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Depersonalisation and Derealisation

(Feeling 'Unreal' or 'Not There')

During depersonalisation, people will experience changes in self-awareness, which might include feeling as if their thoughts and actions are not their own, perhaps as far as experiencing the sensation as watching themselves from the outside.  Derealisation occurs when people feel dissociated from their environment.  The experience might include perceiving objects as unsolid, diminished in size or two-dimensional; and the self as perhaps being inside some glass-like container or peering at the world through a fog, with the world unreachable and meaningless.

These feelings are quite common.  Some research suggests that up to 50% of ‘normal’ adults experience one or both of these problems occasionally and that, as a psychiatric condition it might affect up to 3% of the general population.  In the situation where the effect is occasional and mild the process might last for seconds or a few minutes and, rarely, several hours.  The problem will tend to start and stop fairly abruptly and sometimes, when mild, can be hard to distinguish from anxiety symptoms such as floating, dizziness or ‘cotton wool’ in the head.

However, there is other research that suggests that either of these situations can be the precursor to a panic attack or an aspect of the anxiety peak reached in a panic attack.  Early research on this subject suggested that depersonalisation and derealisation could be the body’s way to ‘cut off’ from severe anxiety feelings; also that some sufferers did not report excessive anxiety before an attack.  It was also speculated that a great deal of introspection – much involvement with how this person was feeling all the time –  laid the ground for the problem. As involvement of all the senses in some other activity seems to reduce dp problems, this seems to be a reasonable suggestion.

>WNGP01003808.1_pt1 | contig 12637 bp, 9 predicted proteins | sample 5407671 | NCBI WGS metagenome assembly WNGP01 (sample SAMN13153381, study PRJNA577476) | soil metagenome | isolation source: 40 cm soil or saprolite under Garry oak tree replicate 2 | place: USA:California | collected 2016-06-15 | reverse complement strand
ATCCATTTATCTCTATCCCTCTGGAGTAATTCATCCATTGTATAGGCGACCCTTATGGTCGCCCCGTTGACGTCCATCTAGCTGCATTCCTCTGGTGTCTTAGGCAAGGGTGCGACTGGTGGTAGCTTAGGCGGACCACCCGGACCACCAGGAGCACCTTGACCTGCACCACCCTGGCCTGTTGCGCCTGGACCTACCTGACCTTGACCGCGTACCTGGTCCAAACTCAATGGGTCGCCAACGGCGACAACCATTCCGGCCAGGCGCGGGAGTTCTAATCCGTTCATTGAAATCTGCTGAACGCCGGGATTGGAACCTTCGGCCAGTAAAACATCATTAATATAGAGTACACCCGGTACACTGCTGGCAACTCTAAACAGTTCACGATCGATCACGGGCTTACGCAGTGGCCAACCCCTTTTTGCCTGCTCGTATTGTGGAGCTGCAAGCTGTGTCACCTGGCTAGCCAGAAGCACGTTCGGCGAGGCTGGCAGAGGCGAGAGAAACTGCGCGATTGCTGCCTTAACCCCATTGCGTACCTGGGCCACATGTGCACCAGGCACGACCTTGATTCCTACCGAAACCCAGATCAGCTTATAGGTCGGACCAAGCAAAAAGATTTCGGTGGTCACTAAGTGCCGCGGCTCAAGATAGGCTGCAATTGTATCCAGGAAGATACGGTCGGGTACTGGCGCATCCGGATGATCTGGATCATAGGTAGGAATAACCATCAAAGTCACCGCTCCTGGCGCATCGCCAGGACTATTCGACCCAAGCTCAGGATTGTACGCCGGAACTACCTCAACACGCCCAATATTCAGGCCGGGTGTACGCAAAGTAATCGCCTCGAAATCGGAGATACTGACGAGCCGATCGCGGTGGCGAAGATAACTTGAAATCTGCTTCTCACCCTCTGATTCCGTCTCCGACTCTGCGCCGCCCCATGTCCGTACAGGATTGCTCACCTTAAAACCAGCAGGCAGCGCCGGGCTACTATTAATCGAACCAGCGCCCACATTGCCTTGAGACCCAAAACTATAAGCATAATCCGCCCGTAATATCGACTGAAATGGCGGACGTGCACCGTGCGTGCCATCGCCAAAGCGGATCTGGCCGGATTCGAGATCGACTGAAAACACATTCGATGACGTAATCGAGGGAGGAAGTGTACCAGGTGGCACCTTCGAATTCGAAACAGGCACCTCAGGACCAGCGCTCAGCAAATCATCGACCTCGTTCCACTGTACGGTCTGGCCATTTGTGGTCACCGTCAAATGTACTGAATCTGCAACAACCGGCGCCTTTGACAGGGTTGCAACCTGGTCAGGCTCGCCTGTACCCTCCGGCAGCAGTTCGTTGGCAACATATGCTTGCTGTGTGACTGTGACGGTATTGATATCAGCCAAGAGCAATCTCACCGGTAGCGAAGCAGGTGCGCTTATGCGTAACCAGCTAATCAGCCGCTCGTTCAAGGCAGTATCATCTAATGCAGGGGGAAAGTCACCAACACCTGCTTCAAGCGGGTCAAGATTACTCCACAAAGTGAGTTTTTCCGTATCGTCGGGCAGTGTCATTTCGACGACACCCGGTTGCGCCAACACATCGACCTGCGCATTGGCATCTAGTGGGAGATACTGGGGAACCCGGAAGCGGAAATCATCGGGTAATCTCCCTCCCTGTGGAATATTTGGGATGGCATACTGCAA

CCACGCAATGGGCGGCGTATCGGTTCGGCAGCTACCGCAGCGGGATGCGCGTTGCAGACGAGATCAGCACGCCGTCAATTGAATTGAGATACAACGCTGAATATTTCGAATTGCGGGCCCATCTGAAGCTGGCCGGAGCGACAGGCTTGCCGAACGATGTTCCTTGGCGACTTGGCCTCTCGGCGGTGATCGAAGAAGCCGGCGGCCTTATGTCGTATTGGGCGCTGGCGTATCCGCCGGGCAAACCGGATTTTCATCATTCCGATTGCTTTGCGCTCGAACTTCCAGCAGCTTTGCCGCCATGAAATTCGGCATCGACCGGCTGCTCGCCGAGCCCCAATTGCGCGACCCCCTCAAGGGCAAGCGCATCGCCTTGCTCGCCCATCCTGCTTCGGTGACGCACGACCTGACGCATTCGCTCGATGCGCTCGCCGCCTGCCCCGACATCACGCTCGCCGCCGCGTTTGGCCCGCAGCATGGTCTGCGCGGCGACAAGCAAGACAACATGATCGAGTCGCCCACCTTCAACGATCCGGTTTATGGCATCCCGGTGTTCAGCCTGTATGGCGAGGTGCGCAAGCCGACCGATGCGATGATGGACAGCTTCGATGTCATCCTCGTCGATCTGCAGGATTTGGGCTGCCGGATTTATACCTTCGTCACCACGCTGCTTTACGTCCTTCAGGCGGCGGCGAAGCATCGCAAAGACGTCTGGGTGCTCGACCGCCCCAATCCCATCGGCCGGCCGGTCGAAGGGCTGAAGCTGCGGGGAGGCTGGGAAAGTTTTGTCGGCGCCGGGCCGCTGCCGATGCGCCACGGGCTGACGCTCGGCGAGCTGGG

Research also reports that, when severe, a main psychiatric condition, these periods of unreality may last for weeks or months, causing much distress; and that when depersonalisation occurs at a disorder level, sufferers have been known to self-mutilate.  However there is an interesting observation in one article that, at disorder level, depersonalisation can occur in response to severe trauma or self-mutilation.  Obviously a lot more research needs to be done.

On this subject, the iop site suggests that self-mutilation might be in response to sensory problems such as numbness where the sufferer may be experiencing a lack of tactile responses and, presumably, self-mutilates as an extreme way to be able to feel his or her body.   This site also states that depersonalisation sufferers may experience ringing in the ears or the sensation that the volume has increased in every day activity around them.

Anecdotal evidence within the charity suggests that many people, during periods of heightened anxiety find ‘normal’ light and sound too much for them, so it would be interesting to know if this is a specific aspect of dp or simply another symptom of severe anxiety from which dp might develop.